For the purposes of this study, the team analyzed potential impacts of removing one lane of motor vehicle traffic along the four-lane Bloomfield Avenue and reconfiguring the remaining lanes to better accommodate pedestrians, transit riders, cyclists, or other users.

bus 2

The assessment included a comprehensive analysis of pedestrian and bicycle crashes within the study area. Based on a recent report by the Federal Highway Administration , road diets result in a crash reduction rate of approximately 19 percent in urban areas. The team applied this reduction rate to Bloomfield Ave, yielding a predicted result of 163 fewer pedestrian and bicycle crashes, 57 injuries prevented over four years, and an annual savings of $2-6 million in preserved household income due to safety improvements and reduced healthcare costs.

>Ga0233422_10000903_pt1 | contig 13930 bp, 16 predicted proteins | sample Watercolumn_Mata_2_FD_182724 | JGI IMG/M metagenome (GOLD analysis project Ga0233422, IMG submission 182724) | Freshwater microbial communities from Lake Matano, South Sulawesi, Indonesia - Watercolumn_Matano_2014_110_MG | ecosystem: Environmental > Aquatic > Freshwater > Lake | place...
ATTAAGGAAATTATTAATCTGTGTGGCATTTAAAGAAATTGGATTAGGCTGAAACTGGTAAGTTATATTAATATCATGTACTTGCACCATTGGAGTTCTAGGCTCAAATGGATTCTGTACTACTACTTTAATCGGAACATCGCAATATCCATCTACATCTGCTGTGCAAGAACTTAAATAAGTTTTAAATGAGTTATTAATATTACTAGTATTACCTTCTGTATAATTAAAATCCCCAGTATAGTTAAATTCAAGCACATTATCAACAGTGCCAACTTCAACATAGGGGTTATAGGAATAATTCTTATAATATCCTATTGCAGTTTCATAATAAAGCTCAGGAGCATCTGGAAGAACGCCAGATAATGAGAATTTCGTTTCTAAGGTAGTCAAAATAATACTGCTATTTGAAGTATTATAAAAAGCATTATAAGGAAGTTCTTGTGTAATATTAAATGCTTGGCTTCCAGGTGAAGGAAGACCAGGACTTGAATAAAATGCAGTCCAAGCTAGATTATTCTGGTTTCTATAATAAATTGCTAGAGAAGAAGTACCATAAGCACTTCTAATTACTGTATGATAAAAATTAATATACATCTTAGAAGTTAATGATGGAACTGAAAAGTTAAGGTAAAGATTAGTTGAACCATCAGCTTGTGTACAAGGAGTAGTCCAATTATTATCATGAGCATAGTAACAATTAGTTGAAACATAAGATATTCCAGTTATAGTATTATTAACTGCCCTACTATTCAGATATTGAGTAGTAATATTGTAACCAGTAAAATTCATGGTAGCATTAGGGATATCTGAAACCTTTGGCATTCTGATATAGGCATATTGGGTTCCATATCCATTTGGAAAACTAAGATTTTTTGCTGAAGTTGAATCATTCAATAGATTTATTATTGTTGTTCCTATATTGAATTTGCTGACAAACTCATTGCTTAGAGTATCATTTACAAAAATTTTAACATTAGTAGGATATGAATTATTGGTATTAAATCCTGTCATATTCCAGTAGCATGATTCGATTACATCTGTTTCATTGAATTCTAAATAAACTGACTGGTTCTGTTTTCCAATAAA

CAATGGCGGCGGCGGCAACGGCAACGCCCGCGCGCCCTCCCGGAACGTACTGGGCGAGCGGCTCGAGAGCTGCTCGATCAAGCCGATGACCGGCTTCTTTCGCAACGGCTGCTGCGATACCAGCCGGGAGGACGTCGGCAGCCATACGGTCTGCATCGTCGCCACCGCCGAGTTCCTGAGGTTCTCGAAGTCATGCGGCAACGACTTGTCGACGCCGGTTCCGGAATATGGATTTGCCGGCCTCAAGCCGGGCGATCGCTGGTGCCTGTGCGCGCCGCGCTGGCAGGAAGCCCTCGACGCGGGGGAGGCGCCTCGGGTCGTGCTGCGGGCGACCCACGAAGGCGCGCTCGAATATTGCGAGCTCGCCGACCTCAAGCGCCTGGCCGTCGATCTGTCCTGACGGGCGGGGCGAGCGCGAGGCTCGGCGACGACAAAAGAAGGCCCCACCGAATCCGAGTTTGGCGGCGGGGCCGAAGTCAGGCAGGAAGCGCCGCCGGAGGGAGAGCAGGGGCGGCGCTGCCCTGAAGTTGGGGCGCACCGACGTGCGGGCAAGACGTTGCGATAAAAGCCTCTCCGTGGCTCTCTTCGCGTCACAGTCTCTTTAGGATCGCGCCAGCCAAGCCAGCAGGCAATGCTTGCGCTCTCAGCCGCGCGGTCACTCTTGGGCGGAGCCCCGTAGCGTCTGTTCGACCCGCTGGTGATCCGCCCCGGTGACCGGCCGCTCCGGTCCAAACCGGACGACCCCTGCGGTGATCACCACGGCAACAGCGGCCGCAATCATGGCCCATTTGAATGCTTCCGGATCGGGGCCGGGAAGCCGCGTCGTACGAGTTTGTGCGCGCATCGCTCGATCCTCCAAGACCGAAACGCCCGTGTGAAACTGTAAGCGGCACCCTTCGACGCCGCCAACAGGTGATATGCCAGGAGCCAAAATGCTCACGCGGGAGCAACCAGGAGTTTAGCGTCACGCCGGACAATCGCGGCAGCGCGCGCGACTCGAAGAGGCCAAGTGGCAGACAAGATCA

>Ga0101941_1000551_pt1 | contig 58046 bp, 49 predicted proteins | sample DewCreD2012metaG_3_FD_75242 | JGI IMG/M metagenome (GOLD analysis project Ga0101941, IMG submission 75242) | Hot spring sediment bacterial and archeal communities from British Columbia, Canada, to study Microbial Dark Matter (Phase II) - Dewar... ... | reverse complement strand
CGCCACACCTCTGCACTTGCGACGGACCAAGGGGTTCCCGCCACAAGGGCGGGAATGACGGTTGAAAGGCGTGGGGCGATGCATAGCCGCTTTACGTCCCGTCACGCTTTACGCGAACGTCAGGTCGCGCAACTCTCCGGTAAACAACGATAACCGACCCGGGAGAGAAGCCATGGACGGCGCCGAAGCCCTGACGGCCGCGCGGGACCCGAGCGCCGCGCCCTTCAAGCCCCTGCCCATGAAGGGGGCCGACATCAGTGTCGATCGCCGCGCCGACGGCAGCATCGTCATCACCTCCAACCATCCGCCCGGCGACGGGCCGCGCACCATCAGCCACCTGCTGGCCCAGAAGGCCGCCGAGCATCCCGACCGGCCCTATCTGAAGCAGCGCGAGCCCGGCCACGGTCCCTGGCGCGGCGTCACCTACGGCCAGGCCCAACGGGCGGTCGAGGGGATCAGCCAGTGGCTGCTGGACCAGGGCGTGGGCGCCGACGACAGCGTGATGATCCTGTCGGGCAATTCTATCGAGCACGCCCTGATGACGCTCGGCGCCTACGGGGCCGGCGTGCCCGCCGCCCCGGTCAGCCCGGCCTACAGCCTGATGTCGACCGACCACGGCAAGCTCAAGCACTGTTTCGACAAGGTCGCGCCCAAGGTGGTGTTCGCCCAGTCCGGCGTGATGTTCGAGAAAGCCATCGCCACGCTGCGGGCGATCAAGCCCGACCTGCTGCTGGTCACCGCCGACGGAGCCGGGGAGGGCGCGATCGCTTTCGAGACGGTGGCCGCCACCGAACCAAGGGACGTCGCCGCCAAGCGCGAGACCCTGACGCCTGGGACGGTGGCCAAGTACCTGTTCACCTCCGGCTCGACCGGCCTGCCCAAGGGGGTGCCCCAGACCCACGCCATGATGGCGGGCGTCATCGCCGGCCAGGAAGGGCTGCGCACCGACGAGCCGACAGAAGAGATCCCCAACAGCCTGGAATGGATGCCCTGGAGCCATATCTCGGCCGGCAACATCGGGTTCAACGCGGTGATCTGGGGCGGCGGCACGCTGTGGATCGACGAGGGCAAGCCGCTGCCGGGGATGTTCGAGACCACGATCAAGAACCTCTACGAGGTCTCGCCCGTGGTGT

Another finding pointed to a clear connection between road conditions and stress levels. Constant stops and starts, motorists turning onto and off Bloomfield Ave at non-signalized points and aggressive driving created high levels of stress for drivers, as well as other users.

“We heard from over a thousand residents in the area and found that community members are very frustrated with driving, walking and bicycling along Bloomfield Avenue.” said Kathy Smith, Program Director at Partners for Health. “As we point out in the study, this kind of chronic stress, rooted in fears about traffic safety, can lead to development and exacerbation of health problems such as anxiety, depression, hypertension, headaches and heart disease.”